Types of Kitchen Cabinets

If you’re planning to remodel your kitchen, or perhaps you’re building a new home, the kitchen is one of the most important areas that need to be planned out carefully. There are many factors to consider when planning a kitchen, especially regarding the cabinets. Some of these are:

  • Material. What would your kitchen cabinets be made of? Most cabinets are wood – it is a popular, all-time favorite choice – but it can also be made from laminate, stainless steel and glass.
  • Placement. Where and how are you going to place your kitchen cabinets? What kind of kitchen layout would you choose? The location, space and preferred layout will affect your kitchen cabinet choices.
  • Cabinet door style. What color, style and type of finish would you like your cabinet door to have? The appearance of the cabinet doors will dictate the style of the whole kitchen. Traditional cabinets often have raised panel doors, and some may feature curves or ornamentations like wainscoting. Meanwhile, modern cabinets typically feature clean, straight and sleek lines without additional details. Are you going to match it with the interior décor style of the other parts of your home, or do you want the kitchen to stand out?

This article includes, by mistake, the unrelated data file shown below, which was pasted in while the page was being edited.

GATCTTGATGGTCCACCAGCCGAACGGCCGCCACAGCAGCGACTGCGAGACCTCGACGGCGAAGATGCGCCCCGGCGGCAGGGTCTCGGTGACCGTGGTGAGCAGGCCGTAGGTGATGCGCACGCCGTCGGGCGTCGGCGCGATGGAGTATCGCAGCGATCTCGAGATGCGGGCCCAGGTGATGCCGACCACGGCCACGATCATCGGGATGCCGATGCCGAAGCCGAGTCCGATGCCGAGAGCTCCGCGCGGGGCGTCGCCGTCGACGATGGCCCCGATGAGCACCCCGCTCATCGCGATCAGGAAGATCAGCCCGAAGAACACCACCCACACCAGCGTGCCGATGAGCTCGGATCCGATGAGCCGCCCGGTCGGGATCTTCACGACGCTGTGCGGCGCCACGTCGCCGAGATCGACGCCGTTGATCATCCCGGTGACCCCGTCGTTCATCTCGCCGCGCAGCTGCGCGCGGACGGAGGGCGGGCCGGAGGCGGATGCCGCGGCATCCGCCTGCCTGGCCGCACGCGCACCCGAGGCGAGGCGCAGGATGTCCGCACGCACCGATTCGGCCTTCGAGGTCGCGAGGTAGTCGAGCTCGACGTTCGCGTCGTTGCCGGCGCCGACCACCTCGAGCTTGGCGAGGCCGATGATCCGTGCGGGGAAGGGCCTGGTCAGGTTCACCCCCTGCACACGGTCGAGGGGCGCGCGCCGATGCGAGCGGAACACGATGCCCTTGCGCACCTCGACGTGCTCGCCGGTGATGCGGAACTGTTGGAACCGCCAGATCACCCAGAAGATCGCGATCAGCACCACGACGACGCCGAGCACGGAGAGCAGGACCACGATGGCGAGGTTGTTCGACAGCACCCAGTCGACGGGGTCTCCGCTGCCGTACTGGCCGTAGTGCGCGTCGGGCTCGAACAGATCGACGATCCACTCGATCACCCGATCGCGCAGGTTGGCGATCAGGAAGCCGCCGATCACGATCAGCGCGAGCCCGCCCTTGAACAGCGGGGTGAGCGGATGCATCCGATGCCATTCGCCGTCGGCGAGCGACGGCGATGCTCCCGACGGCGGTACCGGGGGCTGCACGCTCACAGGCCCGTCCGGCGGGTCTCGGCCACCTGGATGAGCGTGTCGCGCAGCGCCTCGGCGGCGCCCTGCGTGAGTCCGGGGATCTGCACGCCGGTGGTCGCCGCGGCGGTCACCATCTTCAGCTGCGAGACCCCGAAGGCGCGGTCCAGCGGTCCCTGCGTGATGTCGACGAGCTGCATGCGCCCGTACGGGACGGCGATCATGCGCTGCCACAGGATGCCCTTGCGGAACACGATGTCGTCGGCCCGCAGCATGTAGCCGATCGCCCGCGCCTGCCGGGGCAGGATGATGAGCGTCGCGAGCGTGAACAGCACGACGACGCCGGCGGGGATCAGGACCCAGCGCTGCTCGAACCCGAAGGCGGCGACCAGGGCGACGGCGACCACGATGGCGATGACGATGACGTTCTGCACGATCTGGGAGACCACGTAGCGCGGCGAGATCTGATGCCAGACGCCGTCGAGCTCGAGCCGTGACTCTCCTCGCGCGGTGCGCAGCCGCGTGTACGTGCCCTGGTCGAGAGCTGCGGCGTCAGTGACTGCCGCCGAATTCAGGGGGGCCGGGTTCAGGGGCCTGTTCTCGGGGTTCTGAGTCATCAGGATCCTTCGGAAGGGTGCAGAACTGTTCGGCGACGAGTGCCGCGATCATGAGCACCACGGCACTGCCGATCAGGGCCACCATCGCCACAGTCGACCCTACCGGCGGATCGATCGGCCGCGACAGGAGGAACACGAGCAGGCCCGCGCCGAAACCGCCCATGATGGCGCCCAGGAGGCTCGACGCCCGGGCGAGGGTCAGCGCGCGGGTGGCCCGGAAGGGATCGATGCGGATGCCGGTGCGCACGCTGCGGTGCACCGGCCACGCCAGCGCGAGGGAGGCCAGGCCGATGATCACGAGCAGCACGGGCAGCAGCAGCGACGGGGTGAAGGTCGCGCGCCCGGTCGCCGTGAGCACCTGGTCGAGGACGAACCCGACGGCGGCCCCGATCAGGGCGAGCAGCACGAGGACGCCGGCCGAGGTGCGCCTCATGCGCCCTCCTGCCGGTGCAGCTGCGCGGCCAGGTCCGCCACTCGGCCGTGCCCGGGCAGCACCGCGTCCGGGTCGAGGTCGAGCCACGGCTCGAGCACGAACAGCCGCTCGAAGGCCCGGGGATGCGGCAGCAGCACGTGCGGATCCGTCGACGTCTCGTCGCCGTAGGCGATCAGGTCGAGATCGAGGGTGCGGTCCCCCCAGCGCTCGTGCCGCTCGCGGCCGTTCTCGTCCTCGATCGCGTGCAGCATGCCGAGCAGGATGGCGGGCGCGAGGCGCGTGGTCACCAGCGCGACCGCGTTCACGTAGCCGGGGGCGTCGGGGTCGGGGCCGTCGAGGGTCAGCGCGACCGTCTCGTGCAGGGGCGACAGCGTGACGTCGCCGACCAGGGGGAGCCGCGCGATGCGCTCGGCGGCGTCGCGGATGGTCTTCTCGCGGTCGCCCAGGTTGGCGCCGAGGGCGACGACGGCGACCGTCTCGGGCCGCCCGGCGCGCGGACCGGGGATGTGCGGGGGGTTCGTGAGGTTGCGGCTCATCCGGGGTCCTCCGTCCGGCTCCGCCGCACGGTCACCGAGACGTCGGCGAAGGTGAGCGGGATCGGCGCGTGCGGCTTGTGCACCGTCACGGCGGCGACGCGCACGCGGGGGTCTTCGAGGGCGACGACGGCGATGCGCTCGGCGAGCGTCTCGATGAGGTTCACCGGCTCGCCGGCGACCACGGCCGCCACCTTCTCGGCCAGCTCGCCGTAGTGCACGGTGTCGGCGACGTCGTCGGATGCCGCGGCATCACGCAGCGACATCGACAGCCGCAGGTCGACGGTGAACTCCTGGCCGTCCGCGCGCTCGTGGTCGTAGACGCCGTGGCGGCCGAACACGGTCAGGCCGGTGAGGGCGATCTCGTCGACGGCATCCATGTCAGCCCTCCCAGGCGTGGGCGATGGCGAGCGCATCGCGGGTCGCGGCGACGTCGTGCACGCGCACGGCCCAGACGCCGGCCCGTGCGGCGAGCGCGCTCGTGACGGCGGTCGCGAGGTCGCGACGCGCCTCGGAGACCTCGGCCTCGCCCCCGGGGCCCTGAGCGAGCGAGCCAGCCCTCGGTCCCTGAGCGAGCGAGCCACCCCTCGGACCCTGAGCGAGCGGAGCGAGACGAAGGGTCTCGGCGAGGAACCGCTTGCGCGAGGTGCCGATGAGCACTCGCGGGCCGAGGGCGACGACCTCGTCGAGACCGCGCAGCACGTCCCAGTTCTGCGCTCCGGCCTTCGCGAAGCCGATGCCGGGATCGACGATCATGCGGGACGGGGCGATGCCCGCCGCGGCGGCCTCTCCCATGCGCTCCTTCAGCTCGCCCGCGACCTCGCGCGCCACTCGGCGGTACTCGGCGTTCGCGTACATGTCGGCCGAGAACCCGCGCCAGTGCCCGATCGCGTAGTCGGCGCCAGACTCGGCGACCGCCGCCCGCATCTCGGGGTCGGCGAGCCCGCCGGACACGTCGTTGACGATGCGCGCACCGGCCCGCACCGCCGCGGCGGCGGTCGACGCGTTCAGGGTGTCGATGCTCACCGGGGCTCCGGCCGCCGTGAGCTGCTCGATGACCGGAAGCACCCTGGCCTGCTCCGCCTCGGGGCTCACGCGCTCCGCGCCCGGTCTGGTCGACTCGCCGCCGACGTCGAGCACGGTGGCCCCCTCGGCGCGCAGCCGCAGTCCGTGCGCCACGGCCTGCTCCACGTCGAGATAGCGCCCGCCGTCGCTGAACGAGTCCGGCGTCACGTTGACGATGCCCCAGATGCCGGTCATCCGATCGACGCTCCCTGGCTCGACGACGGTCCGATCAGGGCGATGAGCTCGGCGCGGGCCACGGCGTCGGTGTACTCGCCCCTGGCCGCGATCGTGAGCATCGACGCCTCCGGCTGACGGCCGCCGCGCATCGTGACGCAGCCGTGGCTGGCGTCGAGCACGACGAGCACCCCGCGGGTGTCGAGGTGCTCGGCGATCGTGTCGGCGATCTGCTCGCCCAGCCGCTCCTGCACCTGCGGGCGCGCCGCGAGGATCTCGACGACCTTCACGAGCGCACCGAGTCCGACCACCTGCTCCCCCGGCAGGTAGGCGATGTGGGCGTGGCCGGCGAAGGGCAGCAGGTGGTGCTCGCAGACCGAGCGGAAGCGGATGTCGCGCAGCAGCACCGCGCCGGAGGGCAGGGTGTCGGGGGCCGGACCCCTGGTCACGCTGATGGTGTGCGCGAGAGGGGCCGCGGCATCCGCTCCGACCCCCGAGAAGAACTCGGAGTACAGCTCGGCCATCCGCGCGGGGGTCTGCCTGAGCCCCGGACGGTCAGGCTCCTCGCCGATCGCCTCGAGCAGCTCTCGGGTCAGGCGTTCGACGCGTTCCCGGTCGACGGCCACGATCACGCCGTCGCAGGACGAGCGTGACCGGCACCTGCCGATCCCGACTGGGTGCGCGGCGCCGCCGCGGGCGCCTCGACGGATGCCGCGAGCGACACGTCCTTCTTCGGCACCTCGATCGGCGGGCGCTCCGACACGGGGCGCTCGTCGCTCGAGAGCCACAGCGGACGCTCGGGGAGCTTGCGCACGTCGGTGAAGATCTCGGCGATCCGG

• Budget. How much is your budget for the kitchen cabinets? Some materials cost more than others. Plus, if you’re planning to have it custom-made and designed by a well-known architect, be prepared to spend more.

It can be overwhelming to choose cabinetry for your new kitchen, but it pays to have a basic understanding of the types of cabinets and doors. Here are the types of cabinets you need to familiarize yourself with, so you can confidently shop and talk to the pros:

There are five basic types of kitchen cabinets:

  1. Base cabinets

Base cabinets, or the lower cabinets, are the base for the countertops doubling as storage. They are supposed to be sturdy and strong to withstand any weight and force that will be placed and exerted into the countertops. Base cabinets sit low on the floor, and standard measurements are 24 inches deep and 63 inches tall. The depth may be increased up to 27 inches, and the deeper your cabinets are, the more storage you’ll have.